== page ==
It's that time of year when company directors and self-employed business owners are completing their tax returns. Many will have to make Payments on Account (POAs) by 31st January as part of their final tax bill. I meet a lot of people who regularly make POAs but aren’t really sure what they are and why they have to pay them. So here’s an overview on what POAs are, how they are calculated, and when you might have to pay them.
What are POAs?
POAs at literally payments on account against your next income tax bill. If you’re employed then tax is deducted from your pay each time you’re paid. However many other types of income, such as dividend income, self-employment or rental income are taxed once a year when you complete your end of year tax return. HMRC requires most people in this situation to make upfront payments (POAs) before they complete their tax return.
Does everyone who prepares a self-assessment tax return need to make POAs?
No, there is a lower limit. If your last self-assessment tax bill was below £1,000, or if you’ve already paid more than 80% of the tax you owe, then you won’t need to make POAs.
How are POAs calculated?
POAs are based on your most recent tax bill. POAs are due on 31st January and 31st July each year, with each POA being half of your last tax bill amount (income tax plus class 4 national insurance). When you complete your tax return you may need to pay more tax (if you owe more than you’ve paid in POAs) or be entitled to a refund (if you’ve paid more in POAs than you owe in tax).
Here’s a couple of examples:
Richard is employed and also has income from a rental property. His tax bill for 2017-18 was £850, after taking into amounts already deducted from his salary. Because this is below £1,000 he doesn’t need to make POAs for 2018-19. Instead, any extra tax he owes for 2018-19 will be due for payment by 31st January 2020.
Katie is a self-employed marketing consultant. Her tax bill for 2017-18 was £5,000. HMRC calculates her POAs for 2018-19 as:
- £2,500 due by 31st January 2019
- £2,500 due by 31st July 2019
In August 2019 she does her tax return for 2018-19 and her final tax bill for that year is £6,000. She’s already paid £5,000 in POAs, so she owes £1,000 as a final payment.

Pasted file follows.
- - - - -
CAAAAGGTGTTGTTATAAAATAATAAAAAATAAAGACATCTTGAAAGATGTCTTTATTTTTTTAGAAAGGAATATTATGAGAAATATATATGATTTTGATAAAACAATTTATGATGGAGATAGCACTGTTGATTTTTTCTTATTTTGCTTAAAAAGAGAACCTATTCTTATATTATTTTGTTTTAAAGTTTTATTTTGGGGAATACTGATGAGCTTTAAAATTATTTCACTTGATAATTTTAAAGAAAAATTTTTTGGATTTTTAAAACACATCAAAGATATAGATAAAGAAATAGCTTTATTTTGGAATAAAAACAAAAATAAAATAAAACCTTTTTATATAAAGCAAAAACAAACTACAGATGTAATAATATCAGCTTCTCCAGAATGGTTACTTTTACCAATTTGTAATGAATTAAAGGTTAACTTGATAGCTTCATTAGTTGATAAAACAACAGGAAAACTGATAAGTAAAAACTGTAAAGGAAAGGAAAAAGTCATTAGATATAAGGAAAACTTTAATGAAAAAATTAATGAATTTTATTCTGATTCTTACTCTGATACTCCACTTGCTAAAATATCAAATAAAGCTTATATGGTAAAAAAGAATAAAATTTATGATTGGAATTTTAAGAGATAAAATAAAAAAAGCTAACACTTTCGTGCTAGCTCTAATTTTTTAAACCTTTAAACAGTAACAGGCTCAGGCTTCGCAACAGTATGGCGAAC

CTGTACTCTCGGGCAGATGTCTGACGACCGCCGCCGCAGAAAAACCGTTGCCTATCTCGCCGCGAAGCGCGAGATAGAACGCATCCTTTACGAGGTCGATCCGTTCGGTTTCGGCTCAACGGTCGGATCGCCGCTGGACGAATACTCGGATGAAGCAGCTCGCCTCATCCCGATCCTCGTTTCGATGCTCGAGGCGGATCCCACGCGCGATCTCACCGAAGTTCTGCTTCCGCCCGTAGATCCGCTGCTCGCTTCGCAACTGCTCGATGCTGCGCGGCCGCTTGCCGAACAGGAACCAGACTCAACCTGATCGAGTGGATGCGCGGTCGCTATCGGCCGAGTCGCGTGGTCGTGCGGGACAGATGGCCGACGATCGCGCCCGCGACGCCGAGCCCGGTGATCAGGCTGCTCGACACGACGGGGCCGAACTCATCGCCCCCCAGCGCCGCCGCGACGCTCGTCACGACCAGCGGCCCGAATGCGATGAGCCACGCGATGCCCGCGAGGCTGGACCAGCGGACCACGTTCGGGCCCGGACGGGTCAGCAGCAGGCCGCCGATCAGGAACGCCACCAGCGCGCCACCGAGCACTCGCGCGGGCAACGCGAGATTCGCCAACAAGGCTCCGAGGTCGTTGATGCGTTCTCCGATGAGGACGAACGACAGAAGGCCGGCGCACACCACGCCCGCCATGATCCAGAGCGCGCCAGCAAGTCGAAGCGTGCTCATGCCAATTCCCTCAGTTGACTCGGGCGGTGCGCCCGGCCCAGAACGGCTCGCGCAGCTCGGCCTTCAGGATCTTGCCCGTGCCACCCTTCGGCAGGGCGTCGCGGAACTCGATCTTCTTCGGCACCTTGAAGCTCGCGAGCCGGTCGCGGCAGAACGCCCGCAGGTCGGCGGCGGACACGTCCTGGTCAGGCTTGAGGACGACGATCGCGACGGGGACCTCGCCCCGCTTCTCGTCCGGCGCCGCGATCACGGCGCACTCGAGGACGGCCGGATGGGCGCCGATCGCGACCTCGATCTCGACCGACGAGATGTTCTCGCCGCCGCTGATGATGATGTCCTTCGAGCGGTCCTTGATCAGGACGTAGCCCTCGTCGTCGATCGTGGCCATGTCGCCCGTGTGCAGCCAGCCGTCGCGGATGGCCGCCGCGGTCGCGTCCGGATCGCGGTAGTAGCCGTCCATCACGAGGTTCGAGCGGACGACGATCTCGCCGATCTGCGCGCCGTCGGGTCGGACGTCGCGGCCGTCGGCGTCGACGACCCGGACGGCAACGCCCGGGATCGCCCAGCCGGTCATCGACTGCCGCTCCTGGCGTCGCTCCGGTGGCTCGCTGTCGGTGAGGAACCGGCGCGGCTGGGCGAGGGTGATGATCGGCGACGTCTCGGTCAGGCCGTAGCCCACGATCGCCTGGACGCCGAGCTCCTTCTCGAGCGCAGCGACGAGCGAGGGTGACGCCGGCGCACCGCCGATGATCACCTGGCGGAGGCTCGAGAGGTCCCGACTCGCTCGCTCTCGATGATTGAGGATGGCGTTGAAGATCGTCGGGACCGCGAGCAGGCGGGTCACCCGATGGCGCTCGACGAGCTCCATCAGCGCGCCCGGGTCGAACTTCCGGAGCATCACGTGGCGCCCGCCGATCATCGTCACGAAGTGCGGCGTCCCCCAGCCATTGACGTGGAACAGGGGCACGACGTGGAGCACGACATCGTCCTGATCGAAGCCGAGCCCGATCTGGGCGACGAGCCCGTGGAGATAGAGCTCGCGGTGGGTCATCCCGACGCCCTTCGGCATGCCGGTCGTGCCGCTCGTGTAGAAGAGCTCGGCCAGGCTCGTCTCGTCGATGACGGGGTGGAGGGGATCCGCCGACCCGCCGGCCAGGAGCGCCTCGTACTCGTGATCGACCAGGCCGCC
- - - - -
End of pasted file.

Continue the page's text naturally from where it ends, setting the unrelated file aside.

What if I’ve paid more on account than I owe on my final tax bill?
If you’ve paid more in POAs than your final tax bill you will get a refund from HMRC. This would be paid back to you once you submit your final tax return for that year. An incentive to get your tax return in early!
I had an unusually high income last year but am expecting lower income this year - can I reduce the amount I have to pay on account?
Yes you can apply to reduce your POAs. However you should be aware that HMRC may charge you interest if you owe additional tax at the end of the year having reduced your POAs.
I’ve been self-employed for a few years but this is the first year I’ve had to pay POAs - why?
If your taxable income is below £1,000 then you won’t need to make POAs. However once you go over the threshold you will need to make POAs from 31st January in the new tax year.
It feels like I’m paying tax on profits I haven’t earned yet
Because you’re paying tax before you’ve done your tax return it can feel like you’re paying the tax before you’ve earned the income. However, the first POA is actually 9 months into the tax year, and represents only 50% of your estimated annual tax bill, with the second POA 3 months after the end of the tax year.
I would like to find out more, how can I discuss this with a real person? Please call me for a chat